Texts: Acts 8. 26-40; Psalm 22.25-31; 1 John 4.7-21; John 15. 1-8
Just now we heard from the reading of Scripture that our love for God is shown and demonstrated in the love we have for our fellow human beings. John says to us:
Those who say they love God and hate their brothers and sisters are liars; for those who do not love a brother or sister whom they have seen, cannot love God who they have not seen. The commandment we have from God is this: those who love God must love their brothers and sisters also.
Now, while I’m certain that everyone here would want to affirm that with all their hearts, I nevertheless find myself wondering why so many of us in the Christian Church - including the Prime Minister, apparently - seem not to care particularly for people beyond the circle of our immediate friends and family. On the one hand, we genuinely believe that our love of God is also a love of neighbour, while on the other we trace an unconscious circle about us, a circle which divides those worthy of being regarded as ‘neighbours’ from those who are not. Despite years of Christian teaching, I suspect that most of us still believe that the ‘brothers and sisters’ the apostle calls us to love are none other than those people with whom we are most comfortable. Our closest friends and relations.
But the apostle has something rather more expansive in mind. Very early on in the Church's history, when the Christian community was composed entirely of ethnic Jews, it was forced to ask the same question that we are asking this morning, ‘who are our brothers and sisters?’ Luke’s story about Phillip and the Ethiopian official answers that question in a way that radically undermined the Jewish status quo, and threatens to do the same to our own. We are told that an angel came to Phillip and commanded him to head south from Jerusalem to Gaza. On the way he meets an Ethiopian eunuch who is treasurer for the Queen. Clearly this man is sympathetic to Jewish faith, and has probably been to Jerusalem to participate in one of the Jewish festivals . . . but there is a problem. According to the Scribal law of the time, a male person could only become a Jew through circumcision. But this man was a eunuch, that is, his genitalia had been completely removed, probably as a child in slavery. So, although he believed in Yahweh and loved the Hebrew Scriptures, and though he clearly desired to be part of the great company of God people, he could not. The Scribal law had effectively constructed a huge wall in front of people like him, with a sign on the gate which said ‘Keep out, God does not want you’.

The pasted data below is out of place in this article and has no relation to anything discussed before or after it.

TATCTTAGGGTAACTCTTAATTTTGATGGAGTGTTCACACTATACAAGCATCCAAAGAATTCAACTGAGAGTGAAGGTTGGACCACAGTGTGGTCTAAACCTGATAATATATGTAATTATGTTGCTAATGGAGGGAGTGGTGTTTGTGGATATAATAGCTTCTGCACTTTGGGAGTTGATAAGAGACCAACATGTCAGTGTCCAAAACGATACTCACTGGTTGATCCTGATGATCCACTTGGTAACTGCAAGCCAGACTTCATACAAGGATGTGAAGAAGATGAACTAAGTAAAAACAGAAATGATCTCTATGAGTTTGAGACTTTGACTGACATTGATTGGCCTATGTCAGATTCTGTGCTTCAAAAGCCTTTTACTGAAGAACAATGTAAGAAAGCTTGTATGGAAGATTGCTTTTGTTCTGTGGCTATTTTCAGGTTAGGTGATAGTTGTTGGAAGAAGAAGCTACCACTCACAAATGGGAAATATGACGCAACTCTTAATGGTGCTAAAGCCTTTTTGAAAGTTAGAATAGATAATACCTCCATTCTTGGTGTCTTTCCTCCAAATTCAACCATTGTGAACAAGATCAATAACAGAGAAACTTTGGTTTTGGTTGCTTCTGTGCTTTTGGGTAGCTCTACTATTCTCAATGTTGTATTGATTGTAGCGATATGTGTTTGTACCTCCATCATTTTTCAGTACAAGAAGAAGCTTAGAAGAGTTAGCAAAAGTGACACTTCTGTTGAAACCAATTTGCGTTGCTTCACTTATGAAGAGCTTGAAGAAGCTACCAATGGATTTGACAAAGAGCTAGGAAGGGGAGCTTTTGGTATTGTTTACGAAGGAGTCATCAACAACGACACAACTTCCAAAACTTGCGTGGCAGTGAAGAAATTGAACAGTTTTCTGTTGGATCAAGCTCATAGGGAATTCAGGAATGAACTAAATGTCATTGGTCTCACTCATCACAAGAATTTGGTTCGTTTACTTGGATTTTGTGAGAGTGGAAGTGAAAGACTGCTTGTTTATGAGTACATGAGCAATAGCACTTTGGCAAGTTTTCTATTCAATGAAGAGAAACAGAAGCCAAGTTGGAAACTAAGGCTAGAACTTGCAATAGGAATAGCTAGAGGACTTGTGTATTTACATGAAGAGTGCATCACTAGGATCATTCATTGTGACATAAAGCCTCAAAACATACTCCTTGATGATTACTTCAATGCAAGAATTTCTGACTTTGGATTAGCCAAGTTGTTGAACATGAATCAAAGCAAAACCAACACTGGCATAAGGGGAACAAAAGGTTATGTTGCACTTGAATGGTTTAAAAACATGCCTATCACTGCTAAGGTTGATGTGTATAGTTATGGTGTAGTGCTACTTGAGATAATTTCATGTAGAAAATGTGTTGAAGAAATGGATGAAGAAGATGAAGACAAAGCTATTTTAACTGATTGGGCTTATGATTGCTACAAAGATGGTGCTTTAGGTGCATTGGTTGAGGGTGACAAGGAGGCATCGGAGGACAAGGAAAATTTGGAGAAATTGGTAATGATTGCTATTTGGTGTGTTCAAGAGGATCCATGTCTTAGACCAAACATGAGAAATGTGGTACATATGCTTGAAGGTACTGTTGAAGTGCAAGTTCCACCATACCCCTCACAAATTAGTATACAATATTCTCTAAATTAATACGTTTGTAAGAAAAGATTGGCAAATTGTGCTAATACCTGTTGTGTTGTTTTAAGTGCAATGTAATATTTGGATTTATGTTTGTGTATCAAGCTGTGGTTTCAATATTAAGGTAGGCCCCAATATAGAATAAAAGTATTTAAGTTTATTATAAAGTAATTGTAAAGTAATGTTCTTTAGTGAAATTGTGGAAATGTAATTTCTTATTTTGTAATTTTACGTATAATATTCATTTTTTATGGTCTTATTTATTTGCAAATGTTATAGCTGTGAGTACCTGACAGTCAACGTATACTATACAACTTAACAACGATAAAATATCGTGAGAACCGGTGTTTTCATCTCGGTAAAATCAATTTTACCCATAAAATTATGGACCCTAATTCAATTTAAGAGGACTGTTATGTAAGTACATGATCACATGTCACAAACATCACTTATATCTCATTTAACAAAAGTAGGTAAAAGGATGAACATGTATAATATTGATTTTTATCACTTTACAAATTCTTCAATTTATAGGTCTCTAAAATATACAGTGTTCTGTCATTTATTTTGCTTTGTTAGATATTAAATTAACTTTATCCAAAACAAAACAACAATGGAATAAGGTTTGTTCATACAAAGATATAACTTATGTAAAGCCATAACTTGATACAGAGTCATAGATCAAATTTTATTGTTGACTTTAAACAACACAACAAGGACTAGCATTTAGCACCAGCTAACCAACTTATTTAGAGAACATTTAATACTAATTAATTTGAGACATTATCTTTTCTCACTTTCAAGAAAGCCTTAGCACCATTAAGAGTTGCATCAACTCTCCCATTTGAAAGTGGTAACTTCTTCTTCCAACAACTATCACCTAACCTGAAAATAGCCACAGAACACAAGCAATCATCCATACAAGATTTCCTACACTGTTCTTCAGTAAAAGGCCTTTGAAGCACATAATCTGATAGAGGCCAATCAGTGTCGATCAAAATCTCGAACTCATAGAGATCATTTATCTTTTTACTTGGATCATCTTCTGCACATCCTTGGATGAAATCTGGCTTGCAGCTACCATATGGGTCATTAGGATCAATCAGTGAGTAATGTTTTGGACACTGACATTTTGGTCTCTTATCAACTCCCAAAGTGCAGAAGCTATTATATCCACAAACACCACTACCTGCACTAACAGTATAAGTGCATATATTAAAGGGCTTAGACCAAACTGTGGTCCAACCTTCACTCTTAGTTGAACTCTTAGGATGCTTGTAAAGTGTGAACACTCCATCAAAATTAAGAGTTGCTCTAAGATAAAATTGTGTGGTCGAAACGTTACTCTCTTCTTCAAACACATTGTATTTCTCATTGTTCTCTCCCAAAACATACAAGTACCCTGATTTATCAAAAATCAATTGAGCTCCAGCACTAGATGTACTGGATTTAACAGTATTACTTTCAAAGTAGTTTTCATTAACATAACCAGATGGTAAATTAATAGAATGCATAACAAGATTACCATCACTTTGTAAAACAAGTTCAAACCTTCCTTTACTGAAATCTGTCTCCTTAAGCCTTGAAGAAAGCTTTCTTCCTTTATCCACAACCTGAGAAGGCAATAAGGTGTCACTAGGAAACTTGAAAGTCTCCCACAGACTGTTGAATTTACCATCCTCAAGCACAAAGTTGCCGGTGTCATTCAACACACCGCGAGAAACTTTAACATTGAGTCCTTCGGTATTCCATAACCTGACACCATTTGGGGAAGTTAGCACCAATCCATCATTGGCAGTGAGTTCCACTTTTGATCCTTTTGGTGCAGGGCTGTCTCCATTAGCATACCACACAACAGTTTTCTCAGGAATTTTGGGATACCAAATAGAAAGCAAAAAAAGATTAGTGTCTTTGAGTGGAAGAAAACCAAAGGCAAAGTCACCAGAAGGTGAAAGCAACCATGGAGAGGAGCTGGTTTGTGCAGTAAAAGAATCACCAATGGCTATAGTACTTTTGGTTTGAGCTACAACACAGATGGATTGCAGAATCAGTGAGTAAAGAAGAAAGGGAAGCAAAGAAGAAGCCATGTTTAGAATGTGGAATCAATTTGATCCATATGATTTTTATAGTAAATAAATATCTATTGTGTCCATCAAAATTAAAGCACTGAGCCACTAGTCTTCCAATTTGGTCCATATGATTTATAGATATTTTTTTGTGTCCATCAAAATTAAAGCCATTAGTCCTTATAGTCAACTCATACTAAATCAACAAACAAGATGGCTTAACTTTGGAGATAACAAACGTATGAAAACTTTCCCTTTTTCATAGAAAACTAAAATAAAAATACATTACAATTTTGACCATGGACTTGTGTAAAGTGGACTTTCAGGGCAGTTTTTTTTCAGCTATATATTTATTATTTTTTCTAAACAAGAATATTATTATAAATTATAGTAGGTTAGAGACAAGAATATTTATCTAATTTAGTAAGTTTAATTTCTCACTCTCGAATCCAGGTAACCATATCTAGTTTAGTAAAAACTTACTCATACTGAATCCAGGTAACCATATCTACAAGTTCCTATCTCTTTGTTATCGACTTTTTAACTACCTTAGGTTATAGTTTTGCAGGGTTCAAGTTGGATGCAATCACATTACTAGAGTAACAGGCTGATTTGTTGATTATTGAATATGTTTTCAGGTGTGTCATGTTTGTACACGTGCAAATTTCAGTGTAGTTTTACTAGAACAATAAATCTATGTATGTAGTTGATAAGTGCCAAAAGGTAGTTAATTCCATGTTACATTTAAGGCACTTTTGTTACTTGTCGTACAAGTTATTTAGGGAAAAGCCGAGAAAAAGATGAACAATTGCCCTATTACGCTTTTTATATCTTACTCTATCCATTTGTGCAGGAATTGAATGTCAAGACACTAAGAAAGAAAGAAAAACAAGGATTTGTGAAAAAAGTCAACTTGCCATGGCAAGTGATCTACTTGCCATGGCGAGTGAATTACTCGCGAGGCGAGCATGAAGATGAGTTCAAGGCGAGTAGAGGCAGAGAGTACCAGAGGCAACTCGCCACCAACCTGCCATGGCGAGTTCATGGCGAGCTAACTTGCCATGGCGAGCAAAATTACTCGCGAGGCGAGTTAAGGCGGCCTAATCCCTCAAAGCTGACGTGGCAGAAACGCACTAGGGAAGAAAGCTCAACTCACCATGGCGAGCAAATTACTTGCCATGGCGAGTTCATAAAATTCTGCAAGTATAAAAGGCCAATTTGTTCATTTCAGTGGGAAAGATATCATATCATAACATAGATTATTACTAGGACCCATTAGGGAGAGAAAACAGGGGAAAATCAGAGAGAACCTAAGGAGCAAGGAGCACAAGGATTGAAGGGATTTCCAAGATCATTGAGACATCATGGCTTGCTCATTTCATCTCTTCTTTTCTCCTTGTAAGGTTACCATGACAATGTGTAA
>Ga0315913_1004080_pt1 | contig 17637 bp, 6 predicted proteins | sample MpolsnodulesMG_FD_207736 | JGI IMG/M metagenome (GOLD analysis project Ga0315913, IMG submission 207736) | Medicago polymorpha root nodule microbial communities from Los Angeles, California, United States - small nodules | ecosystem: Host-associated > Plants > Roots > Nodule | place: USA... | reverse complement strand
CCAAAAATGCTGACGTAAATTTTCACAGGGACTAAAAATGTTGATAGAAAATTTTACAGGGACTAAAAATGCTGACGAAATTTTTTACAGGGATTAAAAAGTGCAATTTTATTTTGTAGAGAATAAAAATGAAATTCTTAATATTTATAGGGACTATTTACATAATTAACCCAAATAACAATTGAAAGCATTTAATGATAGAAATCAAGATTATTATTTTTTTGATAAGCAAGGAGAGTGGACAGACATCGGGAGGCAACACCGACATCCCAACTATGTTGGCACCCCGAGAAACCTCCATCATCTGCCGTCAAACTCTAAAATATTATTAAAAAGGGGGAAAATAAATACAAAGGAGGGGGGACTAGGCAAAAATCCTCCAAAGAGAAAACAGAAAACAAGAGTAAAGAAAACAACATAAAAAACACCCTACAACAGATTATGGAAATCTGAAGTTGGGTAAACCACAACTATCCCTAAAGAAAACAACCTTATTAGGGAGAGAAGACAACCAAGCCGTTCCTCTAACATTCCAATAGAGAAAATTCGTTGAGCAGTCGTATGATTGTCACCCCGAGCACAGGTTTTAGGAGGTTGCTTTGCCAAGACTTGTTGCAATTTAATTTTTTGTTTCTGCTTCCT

Imagine this man’s joy, then, when Phillip shares a new interpretation of the Jewish faith with him. Beginning with the Isaiah’s account of a suffering servant who, like the eunuch, was denied the chance of passing on his name to future generations, Phillip spoke of a God who vindicated the servant’s just cause by raising him from the dead so that his name, and his cause, would live forever. And then Phillip invited the eunuch to become part of God's people, not through circumcision, but through faith in Jesus and the Christian rite of baptism, in which we die to worldly assessments of who we are and what we are worth, and are raised with Christ to the right hand of God! In the preaching of Philip the man hears about a rather different God, a God who loves and welcomes everyone who believes, no matter what their ethnic or religious heritage (or, indeed, the state of their genitalia!). And in the background of the story Luke, the theological innovator, is telling his hearers that because God love those outside the circle, so should they. And so should we.
However . . . like so many things in life, this is easier said than done. I think it has to be frankly admitted that it is very difficult to move with genuine love and concern beyond our own circle, the circle of our own comfort. If we have grown up with a particular way of living life, and thinking about the meaning of our lives, it can be very threatening to be exposed to other ways of life, to other ways of thinking. We feel safe amongst those who know us and understand not only our language, but also our basic assumptions about what is important and what is not. So much so that when, on the odd occasion, we find ourselves bumping into people who look and speak differently to us, and who clearly have quite another set of values to us, we become quite naturally uncomfortable, or even afraid. Why? Because the existence and perseverance of these ‘other’ ways, these ‘other’ people, implicitly calls into question our own ways, our own assumptions about life. As a consequence, our foundations may feel less steady.